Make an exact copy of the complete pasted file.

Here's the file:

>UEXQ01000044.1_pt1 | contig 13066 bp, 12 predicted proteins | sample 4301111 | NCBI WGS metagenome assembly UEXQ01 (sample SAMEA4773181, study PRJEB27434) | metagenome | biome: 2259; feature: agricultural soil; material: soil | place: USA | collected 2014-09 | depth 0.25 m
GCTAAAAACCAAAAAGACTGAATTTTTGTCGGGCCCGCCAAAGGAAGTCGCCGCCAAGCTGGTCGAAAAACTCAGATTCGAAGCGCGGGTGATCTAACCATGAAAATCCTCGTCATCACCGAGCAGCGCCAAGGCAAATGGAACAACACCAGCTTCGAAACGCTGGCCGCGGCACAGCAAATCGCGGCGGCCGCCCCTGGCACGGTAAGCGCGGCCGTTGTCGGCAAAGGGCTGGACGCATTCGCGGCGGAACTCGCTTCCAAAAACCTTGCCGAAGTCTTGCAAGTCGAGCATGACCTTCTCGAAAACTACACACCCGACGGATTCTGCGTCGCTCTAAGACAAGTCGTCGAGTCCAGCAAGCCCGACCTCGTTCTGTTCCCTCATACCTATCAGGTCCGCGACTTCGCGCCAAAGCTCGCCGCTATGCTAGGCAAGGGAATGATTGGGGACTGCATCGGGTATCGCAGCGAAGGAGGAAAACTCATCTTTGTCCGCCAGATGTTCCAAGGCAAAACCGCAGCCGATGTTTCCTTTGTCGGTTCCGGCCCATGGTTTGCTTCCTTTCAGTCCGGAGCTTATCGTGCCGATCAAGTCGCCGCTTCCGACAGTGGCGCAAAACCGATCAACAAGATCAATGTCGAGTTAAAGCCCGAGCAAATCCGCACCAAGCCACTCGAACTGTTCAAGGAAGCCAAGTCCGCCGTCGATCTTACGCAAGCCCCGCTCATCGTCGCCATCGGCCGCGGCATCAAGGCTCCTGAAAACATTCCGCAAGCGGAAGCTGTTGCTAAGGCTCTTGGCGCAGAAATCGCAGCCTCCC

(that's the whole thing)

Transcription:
>UEXQ01000044.1_pt1 | contig 13066 bp, 12 predicted proteins | sample 4301111 | NCBI WGS metagenome assembly UEXQ01 (sample SAMEA4773181, study PRJEB27434) | metagenome | biome: 2259; feature: agricultural soil; material: soil | place: USA | collected 2014-09 | depth 0.25 m
GCTAAAAACCAAAAAGACTGAATTTTTGTCGGGCCCGCCAAAGGAAGTCGCCGCCAAGCTGGTCGAAAAACTCAGATTCGAAGCGCGGGTGATCTAACCATGAAAATCCTCGTCATCACCGAGCAGCGCCAAGGCAAATGGAACAACACCAGCTTCGAAACGCTGGCCGCGGCACAGCAAATCGCGGCGGCCGCCCCTGGCACGGTAAGCGCGGCCGTTGTCGGCAAAGGGCTGGACGCATTCGCGGCGGAACTCGCTTCCAAAAACCTTGCCGAAGTCTTGCAAGTCGAGCATGACCTTCTCGAAAACTACACACCCGACGGATTCTGCGTCGCTCTAAGACAAGTCGTCGAGTCCAGCAAGCCCGACCTCGTTCTGTTCCCTCATACCTATCAGGTCCGCGACTTCGCGCCAAAGCTCGCCGCTATGCTAGGCAAGGGAATGATTGGGGACTGCATCGGGTATCGCAGCGAAGGAGGAAAACTCATCTTTGTCCGCCAGATGTTCCAAGGCAAAACCGCAGCCGATGTTTCCTTTGTCGGTTCCGGCCCATGGTTTGCTTCCTTTCAGTCCGGAGCTTATCGTGCCGATCAAGTCGCCGCTTCCGACAGTGGCGCAAAACCGATCAACAAGATCAATGTCGAGTTAAAGCCCGAGCAAATCCGCACCAAGCCACTCGAACTGTTCAAGGAAGCCAAGTCCGCCGTCGATCTTACGCAAGCCCCGCTCATCGTCGCCATCGGCCGCGGCATCAAGGCTCCTGAAAACATTCCGCAAGCGGAAGCTGTTGCTAAGGCTCTTGGCGCAGAAATCGCAGCCTCCC